Hunter Mountain is a terrific resource for New York and New Jersey families that want to get their kids skiing and riding. Set outside the NYC business area, Hunter offers a little bit of everything for ski families. This month I popped in for a day to see what's new at Hunter Mountain New York.
Who Hunter Serves
Hunter is meant to be a city retreat. Set in the Great Northern Catskills, the mountain makes the most of the surroundings and the weather. They are one of the closest ski resorts to NYC and can cover 100% of their trails with manmade snow. From its inception in the late 1950s, the management of Hunter Mountain has employed extensive snowmaking facilities knowing that weather can be fickle in this area.
Who skis Hunter? A lot of kids 13-25. About 30 years ago I was a member of my high school ski club. Being from Maryland, there were limited options for our trips. One of my earliest ski adventures was a bus trip to Hunter Mountain in New York. I don't remember much about the trip, but I'm pretty sure I was wearing Guess jeans to ski (with my CB jacket) and that there was Bon Jovi playing on the chair lifts. I had a blast, but really, really needed some lessons and better gear. Our bus was one of many that pulled into the Hunter lot. And the buses are still coming.
Now all these years later, Hunter is still serving teens, tweens and college kids up and down the East Coast. It's an exciting mountain that features a 1,600-foot vertical drop. Making it appealing to anyone that loves speed and steep pitches.
To expand the reach Peak Resorts, the folks who run Hunter and a bunch of other mountains have thrown a ton of money (Hunter North took eight months and $9 million as a project) into expanding the offerings.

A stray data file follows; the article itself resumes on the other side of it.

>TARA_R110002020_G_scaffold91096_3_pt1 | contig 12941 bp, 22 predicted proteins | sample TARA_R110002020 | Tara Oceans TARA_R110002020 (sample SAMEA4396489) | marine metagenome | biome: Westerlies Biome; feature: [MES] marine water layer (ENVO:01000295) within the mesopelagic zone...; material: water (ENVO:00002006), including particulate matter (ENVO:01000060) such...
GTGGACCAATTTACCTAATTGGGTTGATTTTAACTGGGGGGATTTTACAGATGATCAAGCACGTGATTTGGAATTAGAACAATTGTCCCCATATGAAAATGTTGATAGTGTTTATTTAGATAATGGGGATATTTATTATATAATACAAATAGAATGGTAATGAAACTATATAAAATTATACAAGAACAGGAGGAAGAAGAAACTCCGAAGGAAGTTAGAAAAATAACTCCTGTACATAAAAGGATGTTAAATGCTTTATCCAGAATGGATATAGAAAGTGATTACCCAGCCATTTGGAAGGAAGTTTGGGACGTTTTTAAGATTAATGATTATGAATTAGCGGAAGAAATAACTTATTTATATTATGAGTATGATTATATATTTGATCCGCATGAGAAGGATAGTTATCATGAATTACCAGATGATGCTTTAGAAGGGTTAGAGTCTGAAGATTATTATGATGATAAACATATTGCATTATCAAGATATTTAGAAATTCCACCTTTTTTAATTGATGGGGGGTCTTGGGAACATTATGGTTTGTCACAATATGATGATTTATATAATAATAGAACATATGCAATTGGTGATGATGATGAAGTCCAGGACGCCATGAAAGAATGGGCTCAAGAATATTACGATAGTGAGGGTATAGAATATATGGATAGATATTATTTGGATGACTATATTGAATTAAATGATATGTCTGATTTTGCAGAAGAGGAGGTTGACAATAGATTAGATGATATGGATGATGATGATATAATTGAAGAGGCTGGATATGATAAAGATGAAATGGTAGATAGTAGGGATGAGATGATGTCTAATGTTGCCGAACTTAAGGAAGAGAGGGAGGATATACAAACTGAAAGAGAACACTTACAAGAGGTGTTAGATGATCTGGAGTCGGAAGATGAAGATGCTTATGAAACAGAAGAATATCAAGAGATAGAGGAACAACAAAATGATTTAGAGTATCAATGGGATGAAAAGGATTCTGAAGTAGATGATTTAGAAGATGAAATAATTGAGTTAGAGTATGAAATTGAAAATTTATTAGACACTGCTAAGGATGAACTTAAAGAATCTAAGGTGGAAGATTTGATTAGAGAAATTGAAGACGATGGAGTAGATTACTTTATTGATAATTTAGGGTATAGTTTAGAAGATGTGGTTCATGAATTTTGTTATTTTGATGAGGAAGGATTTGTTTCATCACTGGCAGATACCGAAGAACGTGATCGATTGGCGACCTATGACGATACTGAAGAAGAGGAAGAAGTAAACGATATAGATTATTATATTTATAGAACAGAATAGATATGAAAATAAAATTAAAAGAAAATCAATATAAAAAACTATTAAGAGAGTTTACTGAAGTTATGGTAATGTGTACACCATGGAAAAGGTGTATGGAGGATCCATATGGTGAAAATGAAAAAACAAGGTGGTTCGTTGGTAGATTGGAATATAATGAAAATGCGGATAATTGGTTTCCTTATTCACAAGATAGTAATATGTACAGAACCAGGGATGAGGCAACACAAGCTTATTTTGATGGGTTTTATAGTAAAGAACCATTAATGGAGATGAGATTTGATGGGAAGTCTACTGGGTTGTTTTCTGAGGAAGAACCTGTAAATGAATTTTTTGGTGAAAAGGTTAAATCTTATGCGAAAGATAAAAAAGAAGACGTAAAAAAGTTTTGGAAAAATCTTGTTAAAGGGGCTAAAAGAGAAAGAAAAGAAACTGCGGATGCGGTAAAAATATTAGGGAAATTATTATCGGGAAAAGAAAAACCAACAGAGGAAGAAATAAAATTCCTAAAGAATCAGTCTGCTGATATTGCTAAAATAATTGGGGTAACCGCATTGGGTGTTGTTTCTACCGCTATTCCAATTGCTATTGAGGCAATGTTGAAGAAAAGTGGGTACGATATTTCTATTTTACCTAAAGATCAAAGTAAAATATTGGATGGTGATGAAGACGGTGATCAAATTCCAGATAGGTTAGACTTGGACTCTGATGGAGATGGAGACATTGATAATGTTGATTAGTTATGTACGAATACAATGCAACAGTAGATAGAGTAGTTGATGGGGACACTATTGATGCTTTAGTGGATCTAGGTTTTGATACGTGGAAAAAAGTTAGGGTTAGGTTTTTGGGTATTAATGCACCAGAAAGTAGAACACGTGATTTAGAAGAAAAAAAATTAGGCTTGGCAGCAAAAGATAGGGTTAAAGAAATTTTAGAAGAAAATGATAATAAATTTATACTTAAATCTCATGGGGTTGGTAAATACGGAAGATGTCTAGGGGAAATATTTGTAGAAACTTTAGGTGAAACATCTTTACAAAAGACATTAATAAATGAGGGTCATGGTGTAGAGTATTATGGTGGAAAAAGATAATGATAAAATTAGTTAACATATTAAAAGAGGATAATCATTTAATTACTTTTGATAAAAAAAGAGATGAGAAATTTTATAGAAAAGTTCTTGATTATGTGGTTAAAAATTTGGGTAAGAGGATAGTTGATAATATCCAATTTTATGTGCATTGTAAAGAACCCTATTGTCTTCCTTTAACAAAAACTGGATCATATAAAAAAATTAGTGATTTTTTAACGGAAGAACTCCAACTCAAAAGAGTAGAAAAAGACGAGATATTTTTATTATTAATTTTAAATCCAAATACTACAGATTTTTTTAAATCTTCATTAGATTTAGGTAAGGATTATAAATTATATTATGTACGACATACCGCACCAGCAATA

Hello Hunter North
This year Hunter North opened. As a ski mom, I'm excited to note that this is the largest ski resort expansion on the East Coast in more than 15 years. The expansion added 5 new trails, 4 glades and a new high-speed passenger chairlift that seats six.
I spent the day skiing the mountain and loved all the new runs Hunter has added to the mix. I also think the new Northern Express lift will ease lines and help more skiers get in more runs on busy weekends.
On my press visit, I zipped down the Overlook and Twilight--two of the new black diamond runs included in the expansion. They are steep, fairly wide and a ton of fun to ski. The new runs feed down to the Northern Express lift. This high speed lift services a new parking area and is a welcome addition to the fun.
Back over at Hunter North, I loved Jimmie Heuga Express; it's a scenic black diamond where you can pick up some great speed off of the top (elevation 4,040') and head all the way down to the base. In general, there's a ton to ski at Hunter and it's a great place to get older kids out in the snow during winter.
Older kids and bolder young ones will love the freestyle terrain at Park Avenue. Kids can spend all day there jumping and experimenting.
And when you want to take off those ski boots, but you still want to be outdoors, Hunter also offers a snow tubing park on the weekends. It's the largest snow tubing park in New York State.
The main lodge has a large dining area with plenty of seating. There's also a full bar in the lodge with a lively apres ski scene, often with live music. If you don't want to day trip, the Kaatskill Mountain Club Lodge offers liftside condos.